From coal phase outs to court victories environmental action is alive and well across Europe despite the pandemic.
I recently had the privilege of attending (virtually of course) the AGM of Friends of the Earth Europe. There are 32 FoE groups in the network, from Norway to Croatia and from Spain to Russia, together with a co-ordinating office in Brussels.
All have felt the impact of the pandemic, with one of the smaller organisations having everyone off with covid at one point. Nonetheless, we heard about remarkable successes led by our sister organisations.
Wins for clean energy
FoE Czech Republic have been key to an agreement to phase out the use of coal by the early 2030s. This included lots of detailed technical work but also activists greeting the Prime Minister at his house at breakfast time on the morning of the big decision.
This is a really remarkable change in a country with huge reserves of coal, where, in the 1960s a whole town was famously moved to get at the coal beneath. Until recently plans to still be burning coal in the 2050s seemed immovable.
There was also the very recent victory in a Dutch court, led by our Dutch FoE group, which compels Shell to re-write their business plans and reduce climate emissions rapidly. This is the first time a company has been forced to take any responsibility for helping to meet a country’s climate targets and I wrote about the global importance of this judgement in last week’s column.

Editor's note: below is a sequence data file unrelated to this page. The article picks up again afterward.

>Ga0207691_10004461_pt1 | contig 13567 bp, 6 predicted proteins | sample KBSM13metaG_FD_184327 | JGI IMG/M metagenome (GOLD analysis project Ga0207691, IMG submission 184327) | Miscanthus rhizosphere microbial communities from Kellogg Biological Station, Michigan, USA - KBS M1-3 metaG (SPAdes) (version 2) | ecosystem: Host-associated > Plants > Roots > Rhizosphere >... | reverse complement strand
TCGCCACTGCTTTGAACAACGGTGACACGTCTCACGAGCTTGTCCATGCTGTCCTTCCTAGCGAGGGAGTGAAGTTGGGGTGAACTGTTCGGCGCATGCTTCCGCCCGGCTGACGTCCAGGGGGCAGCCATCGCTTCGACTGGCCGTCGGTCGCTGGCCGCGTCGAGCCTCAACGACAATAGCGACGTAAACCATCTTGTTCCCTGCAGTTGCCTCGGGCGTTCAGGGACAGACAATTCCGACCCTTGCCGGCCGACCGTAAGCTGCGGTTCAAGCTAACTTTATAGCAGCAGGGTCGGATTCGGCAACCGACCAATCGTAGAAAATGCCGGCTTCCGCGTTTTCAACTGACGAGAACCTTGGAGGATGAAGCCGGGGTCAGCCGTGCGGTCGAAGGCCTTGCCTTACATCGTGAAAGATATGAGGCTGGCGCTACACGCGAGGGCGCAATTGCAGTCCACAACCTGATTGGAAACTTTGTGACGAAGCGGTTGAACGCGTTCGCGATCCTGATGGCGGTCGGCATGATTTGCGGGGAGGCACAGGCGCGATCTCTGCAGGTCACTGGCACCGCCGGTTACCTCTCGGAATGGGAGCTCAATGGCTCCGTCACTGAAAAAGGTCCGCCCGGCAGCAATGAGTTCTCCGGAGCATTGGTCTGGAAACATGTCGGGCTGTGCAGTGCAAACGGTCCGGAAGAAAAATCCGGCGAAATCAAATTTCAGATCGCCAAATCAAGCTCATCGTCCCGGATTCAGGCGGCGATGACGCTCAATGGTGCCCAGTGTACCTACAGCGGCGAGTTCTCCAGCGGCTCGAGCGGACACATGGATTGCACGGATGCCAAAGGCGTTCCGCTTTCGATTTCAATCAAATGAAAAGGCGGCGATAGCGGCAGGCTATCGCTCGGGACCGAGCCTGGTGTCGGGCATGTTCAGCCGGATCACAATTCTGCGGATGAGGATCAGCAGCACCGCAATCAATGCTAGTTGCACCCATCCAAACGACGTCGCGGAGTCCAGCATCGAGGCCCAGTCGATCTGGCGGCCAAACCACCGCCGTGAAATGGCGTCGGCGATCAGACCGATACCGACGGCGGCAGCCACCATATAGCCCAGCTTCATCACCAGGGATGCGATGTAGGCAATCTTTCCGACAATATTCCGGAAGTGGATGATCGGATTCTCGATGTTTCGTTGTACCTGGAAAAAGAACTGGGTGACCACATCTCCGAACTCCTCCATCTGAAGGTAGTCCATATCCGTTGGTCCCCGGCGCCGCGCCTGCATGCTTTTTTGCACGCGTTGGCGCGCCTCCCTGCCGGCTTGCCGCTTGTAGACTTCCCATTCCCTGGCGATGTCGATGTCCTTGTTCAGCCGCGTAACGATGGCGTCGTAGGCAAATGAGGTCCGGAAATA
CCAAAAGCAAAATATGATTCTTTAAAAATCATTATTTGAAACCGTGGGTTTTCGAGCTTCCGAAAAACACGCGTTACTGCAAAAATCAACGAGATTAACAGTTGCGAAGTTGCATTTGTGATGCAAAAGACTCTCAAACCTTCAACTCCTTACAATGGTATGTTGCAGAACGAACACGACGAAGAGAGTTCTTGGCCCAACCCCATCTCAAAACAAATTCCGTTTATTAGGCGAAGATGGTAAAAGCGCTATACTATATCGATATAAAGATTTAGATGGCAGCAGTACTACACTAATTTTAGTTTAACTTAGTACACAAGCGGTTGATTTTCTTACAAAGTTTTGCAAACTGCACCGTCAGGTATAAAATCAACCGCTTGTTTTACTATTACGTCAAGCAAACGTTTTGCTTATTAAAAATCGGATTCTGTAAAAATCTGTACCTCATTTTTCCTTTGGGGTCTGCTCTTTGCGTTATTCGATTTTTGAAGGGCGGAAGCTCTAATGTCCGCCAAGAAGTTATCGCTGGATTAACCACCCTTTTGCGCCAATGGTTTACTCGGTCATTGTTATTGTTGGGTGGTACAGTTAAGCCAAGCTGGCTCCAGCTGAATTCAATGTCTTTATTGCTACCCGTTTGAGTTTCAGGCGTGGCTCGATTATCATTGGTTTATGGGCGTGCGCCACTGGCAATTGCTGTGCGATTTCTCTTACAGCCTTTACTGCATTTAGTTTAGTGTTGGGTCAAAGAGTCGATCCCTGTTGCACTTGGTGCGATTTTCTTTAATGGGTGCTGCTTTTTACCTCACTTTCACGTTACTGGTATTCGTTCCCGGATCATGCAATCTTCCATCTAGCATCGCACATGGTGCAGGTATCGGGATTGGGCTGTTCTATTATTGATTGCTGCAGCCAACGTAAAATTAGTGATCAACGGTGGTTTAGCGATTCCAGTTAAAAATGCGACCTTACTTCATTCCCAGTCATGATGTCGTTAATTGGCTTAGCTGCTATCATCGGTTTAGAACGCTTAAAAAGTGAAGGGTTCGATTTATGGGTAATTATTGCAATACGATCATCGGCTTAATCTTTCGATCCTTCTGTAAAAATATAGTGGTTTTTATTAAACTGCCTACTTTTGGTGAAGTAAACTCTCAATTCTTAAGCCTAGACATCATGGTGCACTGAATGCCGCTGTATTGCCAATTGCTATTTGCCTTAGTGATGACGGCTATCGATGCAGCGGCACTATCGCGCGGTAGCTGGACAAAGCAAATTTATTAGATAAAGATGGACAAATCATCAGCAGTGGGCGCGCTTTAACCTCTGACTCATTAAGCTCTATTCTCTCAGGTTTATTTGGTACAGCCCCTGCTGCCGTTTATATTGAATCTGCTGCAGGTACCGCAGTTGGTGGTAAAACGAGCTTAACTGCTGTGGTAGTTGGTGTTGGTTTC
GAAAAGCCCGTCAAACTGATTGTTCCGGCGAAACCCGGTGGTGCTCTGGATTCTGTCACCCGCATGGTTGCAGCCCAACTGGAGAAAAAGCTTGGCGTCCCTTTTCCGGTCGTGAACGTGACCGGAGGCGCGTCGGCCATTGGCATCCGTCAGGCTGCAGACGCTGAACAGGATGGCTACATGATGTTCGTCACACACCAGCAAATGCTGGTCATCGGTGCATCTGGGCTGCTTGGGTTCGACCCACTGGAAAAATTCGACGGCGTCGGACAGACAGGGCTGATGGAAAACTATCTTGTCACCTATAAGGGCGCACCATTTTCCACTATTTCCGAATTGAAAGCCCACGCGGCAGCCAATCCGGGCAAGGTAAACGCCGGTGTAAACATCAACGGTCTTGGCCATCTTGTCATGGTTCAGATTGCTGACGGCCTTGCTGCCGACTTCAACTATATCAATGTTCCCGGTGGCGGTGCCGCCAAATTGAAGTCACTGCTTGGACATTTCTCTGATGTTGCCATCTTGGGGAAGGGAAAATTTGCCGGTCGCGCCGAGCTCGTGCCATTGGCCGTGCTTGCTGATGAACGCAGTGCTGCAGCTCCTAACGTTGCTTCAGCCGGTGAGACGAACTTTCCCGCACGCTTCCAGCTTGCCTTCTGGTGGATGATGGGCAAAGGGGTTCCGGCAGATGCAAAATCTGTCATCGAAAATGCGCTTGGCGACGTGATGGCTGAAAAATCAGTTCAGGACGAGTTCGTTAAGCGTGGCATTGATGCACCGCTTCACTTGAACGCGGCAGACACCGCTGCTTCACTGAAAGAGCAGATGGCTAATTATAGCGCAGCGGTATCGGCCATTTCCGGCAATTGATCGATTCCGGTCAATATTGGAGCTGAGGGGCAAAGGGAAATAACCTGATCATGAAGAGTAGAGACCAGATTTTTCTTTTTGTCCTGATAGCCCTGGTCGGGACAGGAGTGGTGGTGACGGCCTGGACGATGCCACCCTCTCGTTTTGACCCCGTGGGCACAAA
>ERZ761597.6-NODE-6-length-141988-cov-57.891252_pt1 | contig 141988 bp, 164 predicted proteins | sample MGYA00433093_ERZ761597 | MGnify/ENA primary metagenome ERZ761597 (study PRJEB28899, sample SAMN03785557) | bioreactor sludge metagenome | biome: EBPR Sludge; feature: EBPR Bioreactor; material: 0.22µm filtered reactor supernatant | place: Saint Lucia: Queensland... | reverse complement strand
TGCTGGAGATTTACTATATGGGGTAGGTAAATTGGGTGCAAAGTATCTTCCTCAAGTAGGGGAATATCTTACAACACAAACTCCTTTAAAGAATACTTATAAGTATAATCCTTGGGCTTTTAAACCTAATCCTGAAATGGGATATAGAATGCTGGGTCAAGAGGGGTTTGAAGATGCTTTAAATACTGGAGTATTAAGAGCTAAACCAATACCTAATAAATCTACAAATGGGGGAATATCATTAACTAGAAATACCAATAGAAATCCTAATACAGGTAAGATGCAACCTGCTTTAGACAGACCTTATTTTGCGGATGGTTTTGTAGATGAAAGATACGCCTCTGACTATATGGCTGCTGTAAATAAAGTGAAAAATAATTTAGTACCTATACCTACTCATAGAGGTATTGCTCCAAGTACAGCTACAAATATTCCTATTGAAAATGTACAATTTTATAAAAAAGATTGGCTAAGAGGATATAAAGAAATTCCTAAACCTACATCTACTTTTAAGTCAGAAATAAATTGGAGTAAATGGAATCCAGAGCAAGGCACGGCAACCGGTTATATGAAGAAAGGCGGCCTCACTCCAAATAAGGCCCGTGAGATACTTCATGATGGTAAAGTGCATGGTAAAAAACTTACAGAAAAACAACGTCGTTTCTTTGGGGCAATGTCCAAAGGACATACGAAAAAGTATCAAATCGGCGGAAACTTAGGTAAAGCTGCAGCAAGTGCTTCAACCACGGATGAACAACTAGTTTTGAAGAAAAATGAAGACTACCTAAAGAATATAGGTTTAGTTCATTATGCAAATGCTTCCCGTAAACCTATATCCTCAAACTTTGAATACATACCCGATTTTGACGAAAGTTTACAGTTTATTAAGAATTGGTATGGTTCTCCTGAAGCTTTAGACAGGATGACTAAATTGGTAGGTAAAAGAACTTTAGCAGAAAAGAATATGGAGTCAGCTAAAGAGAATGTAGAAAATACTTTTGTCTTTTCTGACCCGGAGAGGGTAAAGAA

As well as the pandemic, FoE Croatia has been through two serious earthquakes in the last year but has still helped the first homes in the country install solar electricity, despite a complete lack of official interest.
Progress at the European Union level
At the European Union level our friends in the Brussels office, and many national FoE groups across the continent helped the EU decide to end financial support for new oil and gas pipelines and terminals. Similar efforts have led to the development of proposals for new EU-wide rules which would stop European companies trashing the environment in their overseas operations, mirroring existing laws in Denmark, France and the Netherlands.
Also led from the Brussels office has been the fight to resist the biotech industry’s attempts to get GM foods back on the agenda in the EU, with dodgy rebranding as ‘synthetic biology’ or ‘precision breeding.’ This work, including with an alliance of scientists, has led to a much more cautious approach than initially from the European Commission.
A core area of work for many groups and for the office in Brussels has been to try to make national and EU plans for covid recovery as green as possible, including the practical results of persuading the Spanish Government to allow small food producers to start selling their produce again.
It is always inspiring to hear about the great work of Friends of the Earth groups across Europe, and next month I will have the pleasure of hearing similarly inspiring stories from groups around the world when Friends of the Earth’s 73 national groups get together virtually for our two-yearly global meeting.
A version of this article appeared in The Scotsman on Thursday 10 June 2021.